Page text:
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Social Problems and Challenges

A major problem in the development of game based learning has been the conflict between games for entertainment and games in education. A great example of this interaction is the story of SimCalc.


SimCalc is program developed and robustly tested by multiple universities (Kaput & Schorr, 2008). The goal of SimCalc is not only to increase calculus understanding through a kinesthetic and game-based approach but to change how teachers and students approach calculus. SimCalc advocates calculus as “the math of change and the math of nature,” rather than an educational infrastructure that often portrays different types of math as iterative- with calculus at the pinnacle of k-12 education. Though SimCalc has had some success, SimCalc is not just a computer program that utilizes game based learning. Simcalc is Academia’s standard-bearer in an effort to change math education, an effort that has required a large investment by the NSF and public institutions. Part of the reason that SimCalc aims to do so much is that it cannot afford to do any less- this is the problem that has been important in game based learning.

Games require a lot of infrastructure- especially those aimed at the education sector. These games require manuals for teachers in how to use the games, incorporate the games into the classroom, these games often need support textbooks, liaisons with school districts to help incorporate games into current teaching expectations, and in addition, these games need ongoing technical support for bugs. This infrastructure does not exist in Academia nor is there cooperation between public and private game designers to create this infrastructure. This has two effects.


First, there is little room for incremental or experimental efforts in educational games. There are a few companies that buy game designs from universities and sell them to schools while retaining the game’s integrity- however most efforts coming from universities still die between development and implementation because of lack of support.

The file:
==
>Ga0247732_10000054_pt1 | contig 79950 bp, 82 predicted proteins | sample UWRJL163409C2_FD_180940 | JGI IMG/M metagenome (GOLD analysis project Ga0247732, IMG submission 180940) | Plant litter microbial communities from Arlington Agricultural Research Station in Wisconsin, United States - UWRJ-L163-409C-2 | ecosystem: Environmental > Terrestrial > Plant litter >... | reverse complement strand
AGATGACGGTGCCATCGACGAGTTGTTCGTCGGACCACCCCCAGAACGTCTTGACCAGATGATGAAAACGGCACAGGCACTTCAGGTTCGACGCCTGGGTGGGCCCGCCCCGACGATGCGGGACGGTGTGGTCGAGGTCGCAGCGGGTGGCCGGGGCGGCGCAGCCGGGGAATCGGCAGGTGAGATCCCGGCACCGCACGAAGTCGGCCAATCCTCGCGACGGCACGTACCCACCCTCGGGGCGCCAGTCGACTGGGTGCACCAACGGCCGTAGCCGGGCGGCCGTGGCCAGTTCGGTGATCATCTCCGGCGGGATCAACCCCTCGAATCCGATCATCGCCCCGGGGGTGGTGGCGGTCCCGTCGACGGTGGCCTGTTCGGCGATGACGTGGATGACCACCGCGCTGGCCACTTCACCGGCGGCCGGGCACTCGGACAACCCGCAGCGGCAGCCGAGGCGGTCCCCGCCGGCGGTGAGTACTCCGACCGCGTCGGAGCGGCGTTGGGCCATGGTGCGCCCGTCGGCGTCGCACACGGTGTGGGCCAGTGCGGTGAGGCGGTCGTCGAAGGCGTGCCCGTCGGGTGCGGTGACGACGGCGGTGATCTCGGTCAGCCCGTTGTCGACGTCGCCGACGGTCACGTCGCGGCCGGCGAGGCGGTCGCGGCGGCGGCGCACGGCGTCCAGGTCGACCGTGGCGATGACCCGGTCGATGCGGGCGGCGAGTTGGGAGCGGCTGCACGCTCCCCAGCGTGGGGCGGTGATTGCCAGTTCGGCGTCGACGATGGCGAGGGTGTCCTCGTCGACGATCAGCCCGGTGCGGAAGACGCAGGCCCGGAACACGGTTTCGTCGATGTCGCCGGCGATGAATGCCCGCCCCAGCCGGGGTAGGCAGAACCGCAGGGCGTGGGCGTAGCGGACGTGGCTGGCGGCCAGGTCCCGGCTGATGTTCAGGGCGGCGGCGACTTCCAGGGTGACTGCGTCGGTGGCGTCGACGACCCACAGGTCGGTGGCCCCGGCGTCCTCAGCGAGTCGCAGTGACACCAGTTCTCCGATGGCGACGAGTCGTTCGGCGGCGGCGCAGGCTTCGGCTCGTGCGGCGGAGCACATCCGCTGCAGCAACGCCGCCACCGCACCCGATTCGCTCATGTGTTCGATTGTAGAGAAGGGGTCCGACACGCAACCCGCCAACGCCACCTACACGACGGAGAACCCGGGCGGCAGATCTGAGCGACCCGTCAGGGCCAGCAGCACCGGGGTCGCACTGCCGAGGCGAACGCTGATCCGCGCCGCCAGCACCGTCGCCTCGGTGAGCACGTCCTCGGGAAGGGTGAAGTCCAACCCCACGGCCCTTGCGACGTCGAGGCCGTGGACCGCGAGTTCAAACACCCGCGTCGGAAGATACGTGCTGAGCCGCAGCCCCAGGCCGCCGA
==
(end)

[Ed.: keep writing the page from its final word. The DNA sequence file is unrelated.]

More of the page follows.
Second, because there is little room for small efforts, those who want to make educationally aimed games have to prepare for a large investment- and as this monetary need mounts- so do the expectations of how the money should be used. This is why SimCalc cannot afford to be anything other than revolutionary.


The effect of this problem in game based learning is the development of silos of game based design. Until recently (something we have addressed in earlier blogs and is discussed in several game based learning TED talks) game based learning was something used most often by public institutions like the military- without interaction between private and public, and without interaction with other powerful political domains who would benefit from cooperation. This has led to projects from Academia that fail on arrival, and games from industry that Prensky (2005) notes, are at the “bottom of the barrel.”



Kaput, J., & Schorr, R. (2008). The Case of SimCalc, Algebra, and Calculus.Research on Technology and the Teaching and Learning of Mathematics: Cases and perspectives, 211.


Prensky, M. (2005). ” Engage Me or Enrage Me”: What Today’s Learners Demand. Educause review40(5), 60.

Roschelle, J., & Kaput, J. (1996). SimCalc MathWorlds: Composable components for calculus learning. Communications of the ACM39(8), 97-99.

About Heather M. Ross, PhD, DNP

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